Wednesday, 19 January 2011

Never Let Me Go, Kazuo Ishiguro


Narrated by Kathy, now thirty-one, Never Let Me Go dramatises her attempts to come to terms with her childhood at the seemingly idyllic Hailsham School and with the fate that has always awaited her and her closest friends in the wider world. A story of love, friendship and memory, Never Let Me Go is charged throughout with a sense of the fragility of life.
From the cover of the book, I had a vague idea that it would be a literary, people- and relationship-based novel - which it is - maybe like Atonement. Which it is not. I suspect my mind remembered the last book I read with a picture of Keira Knightley on the front cover. I also expected some kind of hint at ghostly goings-on, because the picture of Knightley at the top made me think of Cathy Earnshaw of Wuthering Heights.

What I actually got was something very different - and if you want to read this book open-mindedly, I suggest you don't read past this paragraph - and whatever you do, avoid watching the movie trailers. I'm avoiding plot spoilers but will be making reference to genre and writing style. The short version of the review is: "This book is great, read that instead of the blog."

Potential spoilers below


The first thing Ishiguro tells us is that the setting is "England, late 1990s," and we meet our narrator, Kathy, who tells us a little about her position working as a carer, before sending us back in time to her childhood at Hailsham school. From the very beginning, subtle uses of language alert us to the suspicion that this is not quite the world as we know it. "Carer" doesn't seem to mean quite what we expect it to, and when Kathy describes her school life, the adults are described not as "teachers" but "guardians." A seemingly insignificant choice of word, that could just be a school breaking the trends, but nothing in Never Let Me Go is accidental. Similarly, the emphasis on what is considered important or not is ever so slightly off-kilter, such as the urgency for Hailsham students to be "creative," and the worry when one seems to have no artistic talents. Clearly Hailsham is preparing its students for something - but what?


When the "big reveal" comes, to be honest it's not much of a shock. Superficially it might seem that Ishiguro has been clumsy, leaving too many clues in the text so that that the plot twist isn't as dramatic as it should be. I realised that this, too, is no accident. Miss Lucy, the guardian who blurts out exactly what the students' future holds, tells them that they've been "told and not told," and Tommy expands on this, hypothesising that "the guardians had [...] timed very carefully and deliberately everything they told us, so that we were always just too young to understand the latest piece of information. But of course we'd take it in at some level, so that before long all this stuff was there in our heads without us ever having examined it properly." Like the students, when I read this book there was no one moment of realisation. When Miss Lucy made her outburst, I just realised that I'd known all along. A very, very clever piece of writing.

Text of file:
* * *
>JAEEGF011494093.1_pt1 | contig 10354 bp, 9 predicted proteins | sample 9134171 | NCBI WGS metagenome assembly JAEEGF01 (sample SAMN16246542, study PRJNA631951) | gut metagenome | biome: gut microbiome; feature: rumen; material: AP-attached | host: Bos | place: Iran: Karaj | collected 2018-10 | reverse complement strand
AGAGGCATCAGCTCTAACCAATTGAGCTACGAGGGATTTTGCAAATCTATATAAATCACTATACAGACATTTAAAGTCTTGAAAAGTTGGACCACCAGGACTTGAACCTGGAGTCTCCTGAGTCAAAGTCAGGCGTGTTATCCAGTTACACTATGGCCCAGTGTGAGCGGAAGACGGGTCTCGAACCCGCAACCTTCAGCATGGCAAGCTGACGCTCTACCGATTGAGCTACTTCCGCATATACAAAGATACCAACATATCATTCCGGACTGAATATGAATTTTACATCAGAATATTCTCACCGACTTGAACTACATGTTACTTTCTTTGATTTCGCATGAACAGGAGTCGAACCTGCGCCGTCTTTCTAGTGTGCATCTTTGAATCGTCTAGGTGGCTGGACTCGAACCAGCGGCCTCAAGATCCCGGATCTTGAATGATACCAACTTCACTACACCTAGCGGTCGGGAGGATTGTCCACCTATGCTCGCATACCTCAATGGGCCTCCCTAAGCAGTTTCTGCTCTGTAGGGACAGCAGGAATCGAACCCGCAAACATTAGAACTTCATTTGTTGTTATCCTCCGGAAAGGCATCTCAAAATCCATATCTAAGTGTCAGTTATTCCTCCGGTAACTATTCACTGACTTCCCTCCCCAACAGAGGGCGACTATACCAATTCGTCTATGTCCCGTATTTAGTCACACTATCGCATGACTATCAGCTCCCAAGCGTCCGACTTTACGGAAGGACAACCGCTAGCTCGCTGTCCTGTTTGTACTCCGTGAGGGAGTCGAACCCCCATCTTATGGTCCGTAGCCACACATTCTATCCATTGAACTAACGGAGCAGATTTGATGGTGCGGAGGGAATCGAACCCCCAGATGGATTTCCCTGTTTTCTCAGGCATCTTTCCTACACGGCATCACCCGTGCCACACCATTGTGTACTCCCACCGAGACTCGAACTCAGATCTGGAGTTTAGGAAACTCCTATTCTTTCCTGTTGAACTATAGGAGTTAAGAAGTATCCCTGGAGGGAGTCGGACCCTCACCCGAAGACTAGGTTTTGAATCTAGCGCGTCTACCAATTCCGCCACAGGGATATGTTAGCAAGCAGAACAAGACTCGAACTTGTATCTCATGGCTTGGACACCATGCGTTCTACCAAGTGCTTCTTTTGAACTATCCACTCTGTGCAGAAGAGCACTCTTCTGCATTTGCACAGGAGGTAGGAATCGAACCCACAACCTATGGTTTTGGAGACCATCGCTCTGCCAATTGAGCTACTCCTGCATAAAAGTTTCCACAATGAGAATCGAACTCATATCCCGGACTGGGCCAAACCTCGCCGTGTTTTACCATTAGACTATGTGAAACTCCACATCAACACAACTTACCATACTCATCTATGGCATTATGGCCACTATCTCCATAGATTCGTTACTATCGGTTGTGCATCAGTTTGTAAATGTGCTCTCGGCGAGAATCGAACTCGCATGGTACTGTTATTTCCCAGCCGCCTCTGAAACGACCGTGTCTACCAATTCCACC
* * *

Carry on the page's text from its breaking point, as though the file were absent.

Alongside the "knowing all along," was a sort of anaesthetising of the horror. The narration is simple, unflowery, and very matter-of-fact. Where apparently insignificant events are elevated to importance, the destiny of Kathy, Ruth, Tommy and other students should be shocking and horrific, but the characters' unquestioning acceptance that this is just the way the world is, makes for a chillingly calm read. Never Let Me Go had a slow-burning effect on me, its impact increasing after I'd finished reading and carried on thinking about it. I was very glad not to have seen the film trailer before reading the book as it gives far too much away and would have spoiled the book, not only in plot details but in its genre and literary qualities.




I'm looking forward to seeing the film in February and would be interested in reading more of Ishiguro's work.

6 comments:

  1. We must have been reading it at the same time! I haven't seen the movie yet either... but hope to soon.

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  2. I love this book. I just think it's amazing! Glad you liked it too.

    I've seen the movie. It's good, but didn't have as powerful an effect as the book had on me.

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  3. What a great post, it's so indepth and gives a real insight into just what you thought, thanks for sharing.

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  4. I had the same reading experience you had. Knowing nothing makes the sort of reveal so good. I agree with you about Ishiguro's careful writing - he planned every word. Beautiful. Have you read Remains of the Day?

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  5. I didn't read past your admonition because I want to read this at some point because I loved Remains of the Day. Thanks for the warning about spoilers, and for indicating its a must read :)

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  6. I have not read the book but did enjoy the movie. It was sad though! I bet you would like Neal Shusterman's Unwind.

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